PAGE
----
The Byzantine Empire at the death of Basil II in 1025
Basil II (976-1025) is generally held to have been one of the most effective and competent rulers of the eastern Roman empire. His early years were not easy but, despite beginning his reign with a civil war and military defeat in the Balkans, he continued and consolidated the conquests of his immediate predecessors, re-establishing the Byzantine empire as the paramount power in the region. After a long and gruelling war against a revived Bulgarian state, under the Tsar Samuel, he was finally victorious, entirely incorporating Bulgaria and its vassals into the empire, giving them their own provincial administration and establishing them as regular imperial provinces. The Danube once more became the imperial frontier in the north; the emirate of Aleppo and its more easterly neighbours became client states of the empire in the east. Here, the dynamic military power of the Egyptian Fatimid dynasty, whose interests likewise lay in exercising some control over the Syrian emirates and cities, now became the main enemy.
Basil became effective ruler only in 976, on the death from typhoid fever of John I. But he was still very young, and there were members of the aristocracy related to the previous emperors, Nikephoros Phokas and John Tzimiskes, who felt that they had better claims to imperial power. Both Nikephoros and John had, in effect, seized the throne, and had been able to legitimate their position only through marriage to the widow of emperor Romanos II – father of Basil and his brother Constantine – who had died in 963. It was a leading member of one of these ambitious noble clans, Bardas Skleros, who rebelled against Basil II shortly after his succession in 976; and it was another leader of an even more prestigious family, Bardas Phokas, whom the emperor called to his assistance in 978. The rebellion was defeated and Skleros escaped to the Caliphate where he was imprisoned. On his release in 987, however, and with Arab support, he returned and raised an army once more. Bardas Phokas was sent against him, but betrayed the emperor, first coming to an agreement with Skleros, then imprisoning him and declaring against Basil II himself. The emperor called upon the Russian prince Vladimir for help, and an agreement was reached which involved both Vladimir’s acceptance of Christianity and his marriage to Basil’s sister Anna. Vladimir also sent Basil a stout body of Norse-Russian troops (known in the Byzantine sources as Varangians). With their help, Basil was able to defeat Phokas, who died after a second battle in 989. And although Skleros continued in rebellion for a while, a reconciliation was soon arranged and peace restored.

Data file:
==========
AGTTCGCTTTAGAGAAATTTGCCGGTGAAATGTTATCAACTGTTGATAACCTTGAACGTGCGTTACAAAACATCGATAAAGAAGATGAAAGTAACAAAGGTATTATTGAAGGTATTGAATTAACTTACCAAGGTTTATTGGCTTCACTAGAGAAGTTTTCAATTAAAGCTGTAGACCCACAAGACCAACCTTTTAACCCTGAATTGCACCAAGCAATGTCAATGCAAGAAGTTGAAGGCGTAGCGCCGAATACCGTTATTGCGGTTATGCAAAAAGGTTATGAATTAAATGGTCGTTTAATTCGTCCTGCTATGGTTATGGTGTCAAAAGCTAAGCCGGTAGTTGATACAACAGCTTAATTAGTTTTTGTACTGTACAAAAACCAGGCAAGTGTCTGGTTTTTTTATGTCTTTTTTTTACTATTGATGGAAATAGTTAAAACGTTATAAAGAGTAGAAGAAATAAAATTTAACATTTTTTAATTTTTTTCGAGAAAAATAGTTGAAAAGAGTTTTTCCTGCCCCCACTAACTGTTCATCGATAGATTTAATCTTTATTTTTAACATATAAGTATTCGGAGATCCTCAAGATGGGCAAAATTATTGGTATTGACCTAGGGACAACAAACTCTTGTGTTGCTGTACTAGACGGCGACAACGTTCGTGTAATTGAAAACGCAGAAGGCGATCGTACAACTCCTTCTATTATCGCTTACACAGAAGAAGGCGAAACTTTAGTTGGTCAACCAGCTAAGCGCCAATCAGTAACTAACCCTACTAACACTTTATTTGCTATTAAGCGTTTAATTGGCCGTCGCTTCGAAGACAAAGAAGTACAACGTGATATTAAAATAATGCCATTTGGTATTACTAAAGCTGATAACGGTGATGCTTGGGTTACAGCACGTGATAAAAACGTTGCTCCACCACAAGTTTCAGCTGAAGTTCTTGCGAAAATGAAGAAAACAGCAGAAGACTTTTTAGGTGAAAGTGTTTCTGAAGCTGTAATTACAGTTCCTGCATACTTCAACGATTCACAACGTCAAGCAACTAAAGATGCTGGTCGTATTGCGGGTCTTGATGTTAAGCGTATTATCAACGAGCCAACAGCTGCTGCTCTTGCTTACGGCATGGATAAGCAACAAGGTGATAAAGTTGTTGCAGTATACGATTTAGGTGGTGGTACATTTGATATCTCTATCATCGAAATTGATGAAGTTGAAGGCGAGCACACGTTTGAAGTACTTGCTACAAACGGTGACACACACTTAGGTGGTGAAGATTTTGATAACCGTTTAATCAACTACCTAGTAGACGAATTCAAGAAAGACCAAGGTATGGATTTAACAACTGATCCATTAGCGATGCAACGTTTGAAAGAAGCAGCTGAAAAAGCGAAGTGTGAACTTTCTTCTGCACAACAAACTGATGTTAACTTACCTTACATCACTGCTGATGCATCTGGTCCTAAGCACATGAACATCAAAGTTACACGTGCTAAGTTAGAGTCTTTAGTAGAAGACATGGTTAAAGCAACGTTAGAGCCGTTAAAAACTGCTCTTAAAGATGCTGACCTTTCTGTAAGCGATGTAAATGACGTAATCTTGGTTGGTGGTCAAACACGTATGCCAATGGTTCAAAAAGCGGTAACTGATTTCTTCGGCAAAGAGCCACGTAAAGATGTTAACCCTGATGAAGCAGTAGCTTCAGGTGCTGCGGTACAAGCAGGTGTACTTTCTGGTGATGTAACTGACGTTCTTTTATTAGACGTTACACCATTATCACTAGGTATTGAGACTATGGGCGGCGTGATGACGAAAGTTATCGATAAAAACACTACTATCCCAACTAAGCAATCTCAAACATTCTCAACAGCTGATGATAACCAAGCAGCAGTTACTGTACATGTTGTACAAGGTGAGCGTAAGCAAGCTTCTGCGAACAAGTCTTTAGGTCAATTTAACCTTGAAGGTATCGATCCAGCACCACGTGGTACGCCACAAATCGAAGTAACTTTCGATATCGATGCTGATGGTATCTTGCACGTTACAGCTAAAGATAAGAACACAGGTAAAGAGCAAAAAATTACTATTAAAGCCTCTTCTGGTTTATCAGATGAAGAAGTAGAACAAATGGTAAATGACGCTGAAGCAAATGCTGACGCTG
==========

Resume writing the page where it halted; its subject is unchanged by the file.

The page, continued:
Basil’s early military ventures were largely unsuccessful (a factor which contributed to the desire in certain aristocratic quarters to replace him). In 986 he had marched against the reviving power of the Bulgarians, under their Tsar Samuel who, together with his brothers, had rebelled against Roman rule in Macedonia after the death of Tzimiskes, establishing a capital first at Prespa and later at Ohrid. Although taking up the older Bulgarian tradition, this was essentially a kingdom based in Macedonia, which now became the political centre of the new empire. From there he was able to extend his sway over the regions to the north and east, and by the mid-980s he controlled all the original Bulgarian state up to the Danube as well as the western Balkans, including much of Thessaly, Epiros and what is now Albania. He then began pushing directly into Byzantine Thrace, attacking Thessaloniki and other major centres in 985 and 986.
The young Basil had to take action before the empire’s Balkan provinces fell away. An expedition led by the emperor marched north against the region of Serdica, but failed to take the town and, on his return, his forces were badly mauled in the Balkan passes, losing the imperial baggage in the process. The ensuing civil wars took up the emperor’s attention for the next years, allowing the new Bulgarian power to extend and consolidate its hold. When next the emperor turned his attention to Tsar Samuel, he faced a very different problem indeed.